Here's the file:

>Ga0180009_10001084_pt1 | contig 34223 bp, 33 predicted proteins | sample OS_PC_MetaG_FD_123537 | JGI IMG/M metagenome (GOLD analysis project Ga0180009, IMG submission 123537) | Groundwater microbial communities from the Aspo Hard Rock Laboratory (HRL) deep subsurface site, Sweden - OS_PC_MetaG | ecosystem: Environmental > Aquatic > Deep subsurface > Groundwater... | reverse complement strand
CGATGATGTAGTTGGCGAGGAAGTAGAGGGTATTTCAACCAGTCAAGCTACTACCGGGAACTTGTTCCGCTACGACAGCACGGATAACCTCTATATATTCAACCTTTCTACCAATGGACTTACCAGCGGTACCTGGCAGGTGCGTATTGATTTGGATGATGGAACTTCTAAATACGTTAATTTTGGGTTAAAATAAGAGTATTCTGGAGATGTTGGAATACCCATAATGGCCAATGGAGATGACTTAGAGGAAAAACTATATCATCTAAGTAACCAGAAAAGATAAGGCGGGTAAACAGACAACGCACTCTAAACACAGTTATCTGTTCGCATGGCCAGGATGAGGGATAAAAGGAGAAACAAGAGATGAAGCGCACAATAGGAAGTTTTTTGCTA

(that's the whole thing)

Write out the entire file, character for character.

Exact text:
>Ga0180009_10001084_pt1 | contig 34223 bp, 33 predicted proteins | sample OS_PC_MetaG_FD_123537 | JGI IMG/M metagenome (GOLD analysis project Ga0180009, IMG submission 123537) | Groundwater microbial communities from the Aspo Hard Rock Laboratory (HRL) deep subsurface site, Sweden - OS_PC_MetaG | ecosystem: Environmental > Aquatic > Deep subsurface > Groundwater... | reverse complement strand
CGATGATGTAGTTGGCGAGGAAGTAGAGGGTATTTCAACCAGTCAAGCTACTACCGGGAACTTGTTCCGCTACGACAGCACGGATAACCTCTATATATTCAACCTTTCTACCAATGGACTTACCAGCGGTACCTGGCAGGTGCGTATTGATTTGGATGATGGAACTTCTAAATACGTTAATTTTGGGTTAAAATAAGAGTATTCTGGAGATGTTGGAATACCCATAATGGCCAATGGAGATGACTTAGAGGAAAAACTATATCATCTAAGTAACCAGAAAAGATAAGGCGGGTAAACAGACAACGCACTCTAAACACAGTTATCTGTTCGCATGGCCAGGATGAGGGATAAAAGGAGAAACAAGAGATGAAGCGCACAATAGGAAGTTTTTTGCTA